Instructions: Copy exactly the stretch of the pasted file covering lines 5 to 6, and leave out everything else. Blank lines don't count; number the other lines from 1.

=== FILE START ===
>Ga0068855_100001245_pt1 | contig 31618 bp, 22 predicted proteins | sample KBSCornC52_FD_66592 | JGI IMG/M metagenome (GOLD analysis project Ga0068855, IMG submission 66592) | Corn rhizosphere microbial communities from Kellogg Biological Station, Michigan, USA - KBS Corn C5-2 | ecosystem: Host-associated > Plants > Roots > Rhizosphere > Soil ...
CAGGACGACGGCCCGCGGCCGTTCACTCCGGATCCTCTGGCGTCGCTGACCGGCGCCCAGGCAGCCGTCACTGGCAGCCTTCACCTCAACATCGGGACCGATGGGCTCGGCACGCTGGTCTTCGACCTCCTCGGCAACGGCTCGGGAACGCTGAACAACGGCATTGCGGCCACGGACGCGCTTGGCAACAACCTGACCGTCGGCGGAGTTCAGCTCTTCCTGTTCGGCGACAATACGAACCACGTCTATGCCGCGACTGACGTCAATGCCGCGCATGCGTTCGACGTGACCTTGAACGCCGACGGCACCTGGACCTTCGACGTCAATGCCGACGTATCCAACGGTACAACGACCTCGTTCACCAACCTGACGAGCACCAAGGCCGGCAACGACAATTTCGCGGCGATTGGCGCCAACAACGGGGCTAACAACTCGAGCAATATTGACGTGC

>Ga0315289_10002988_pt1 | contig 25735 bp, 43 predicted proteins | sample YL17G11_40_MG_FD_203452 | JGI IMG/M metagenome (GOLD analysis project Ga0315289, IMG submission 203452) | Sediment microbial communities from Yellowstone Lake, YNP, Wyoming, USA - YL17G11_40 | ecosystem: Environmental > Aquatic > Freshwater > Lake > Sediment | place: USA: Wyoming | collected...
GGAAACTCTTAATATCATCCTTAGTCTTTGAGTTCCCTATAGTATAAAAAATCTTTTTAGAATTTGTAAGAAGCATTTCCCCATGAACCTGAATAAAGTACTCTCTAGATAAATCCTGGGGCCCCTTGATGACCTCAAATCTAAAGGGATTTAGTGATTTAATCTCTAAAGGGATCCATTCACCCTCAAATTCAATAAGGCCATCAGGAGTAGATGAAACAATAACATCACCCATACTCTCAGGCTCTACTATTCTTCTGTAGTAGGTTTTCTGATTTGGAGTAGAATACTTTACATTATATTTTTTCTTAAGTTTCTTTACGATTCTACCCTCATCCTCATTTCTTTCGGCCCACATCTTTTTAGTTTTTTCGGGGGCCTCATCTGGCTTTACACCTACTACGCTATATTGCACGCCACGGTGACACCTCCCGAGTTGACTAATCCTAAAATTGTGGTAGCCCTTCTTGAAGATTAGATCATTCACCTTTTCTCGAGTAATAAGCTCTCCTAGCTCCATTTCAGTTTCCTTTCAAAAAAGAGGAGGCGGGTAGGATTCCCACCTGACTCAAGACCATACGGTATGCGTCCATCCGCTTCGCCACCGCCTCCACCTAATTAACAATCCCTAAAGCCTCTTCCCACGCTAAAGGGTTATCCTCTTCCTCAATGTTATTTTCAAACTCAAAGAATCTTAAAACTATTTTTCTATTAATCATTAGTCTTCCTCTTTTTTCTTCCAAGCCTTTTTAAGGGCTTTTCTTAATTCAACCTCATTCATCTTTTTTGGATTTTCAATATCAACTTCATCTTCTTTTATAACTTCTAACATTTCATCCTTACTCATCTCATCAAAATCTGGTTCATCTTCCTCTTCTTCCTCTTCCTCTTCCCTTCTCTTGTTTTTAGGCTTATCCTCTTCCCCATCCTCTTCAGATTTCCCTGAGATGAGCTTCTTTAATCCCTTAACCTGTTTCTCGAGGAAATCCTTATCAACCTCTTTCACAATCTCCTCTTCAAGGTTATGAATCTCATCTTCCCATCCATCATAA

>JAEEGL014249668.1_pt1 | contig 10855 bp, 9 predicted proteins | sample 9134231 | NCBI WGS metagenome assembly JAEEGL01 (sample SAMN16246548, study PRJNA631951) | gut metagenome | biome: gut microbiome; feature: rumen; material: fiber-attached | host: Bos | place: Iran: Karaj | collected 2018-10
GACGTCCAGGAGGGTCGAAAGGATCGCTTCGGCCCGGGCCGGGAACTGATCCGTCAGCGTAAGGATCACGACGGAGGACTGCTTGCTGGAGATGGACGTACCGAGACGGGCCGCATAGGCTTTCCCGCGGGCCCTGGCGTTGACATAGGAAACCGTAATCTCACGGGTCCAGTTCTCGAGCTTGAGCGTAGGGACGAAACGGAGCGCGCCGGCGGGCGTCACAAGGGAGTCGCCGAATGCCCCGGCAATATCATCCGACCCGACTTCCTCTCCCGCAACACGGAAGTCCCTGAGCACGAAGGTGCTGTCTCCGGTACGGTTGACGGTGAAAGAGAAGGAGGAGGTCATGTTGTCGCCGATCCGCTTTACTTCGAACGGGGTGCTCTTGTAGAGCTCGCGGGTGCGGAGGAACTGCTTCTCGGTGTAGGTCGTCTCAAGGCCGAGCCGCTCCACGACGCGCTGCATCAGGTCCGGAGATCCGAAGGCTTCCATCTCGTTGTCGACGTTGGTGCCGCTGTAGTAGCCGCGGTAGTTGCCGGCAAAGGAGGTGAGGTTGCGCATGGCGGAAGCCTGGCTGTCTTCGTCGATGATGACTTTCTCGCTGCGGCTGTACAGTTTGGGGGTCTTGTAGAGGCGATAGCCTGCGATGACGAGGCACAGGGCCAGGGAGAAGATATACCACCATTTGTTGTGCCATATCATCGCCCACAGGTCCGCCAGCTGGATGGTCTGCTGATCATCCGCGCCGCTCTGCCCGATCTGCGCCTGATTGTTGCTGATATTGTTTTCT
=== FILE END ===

>JAEEGL014249668.1_pt1 | contig 10855 bp, 9 predicted proteins | sample 9134231 | NCBI WGS metagenome assembly JAEEGL01 (sample SAMN16246548, study PRJNA631951) | gut metagenome | biome: gut microbiome; feature: rumen; material: fiber-attached | host: Bos | place: Iran: Karaj | collected 2018-10
GACGTCCAGGAGGGTCGAAAGGATCGCTTCGGCCCGGGCCGGGAACTGATCCGTCAGCGTAAGGATCACGACGGAGGACTGCTTGCTGGAGATGGACGTACCGAGACGGGCCGCATAGGCTTTCCCGCGGGCCCTGGCGTTGACATAGGAAACCGTAATCTCACGGGTCCAGTTCTCGAGCTTGAGCGTAGGGACGAAACGGAGCGCGCCGGCGGGCGTCACAAGGGAGTCGCCGAATGCCCCGGCAATATCATCCGACCCGACTTCCTCTCCCGCAACACGGAAGTCCCTGAGCACGAAGGTGCTGTCTCCGGTACGGTTGACGGTGAAAGAGAAGGAGGAGGTCATGTTGTCGCCGATCCGCTTTACTTCGAACGGGGTGCTCTTGTAGAGCTCGCGGGTGCGGAGGAACTGCTTCTCGGTGTAGGTCGTCTCAAGGCCGAGCCGCTCCACGACGCGCTGCATCAGGTCCGGAGATCCGAAGGCTTCCATCTCGTTGTCGACGTTGGTGCCGCTGTAGTAGCCGCGGTAGTTGCCGGCAAAGGAGGTGAGGTTGCGCATGGCGGAAGCCTGGCTGTCTTCGTCGATGATGACTTTCTCGCTGCGGCTGTACAGTTTGGGGGTCTTGTAGAGGCGATAGCCTGCGATGACGAGGCACAGGGCCAGGGAGAAGATATACCACCATTTGTTGTGCCATATCATCGCCCACAGGTCCGCCAGCTGGATGGTCTGCTGATCATCCGCGCCGCTCTGCCCGATCTGCGCCTGATTGTTGCTGATATTGTTTTCT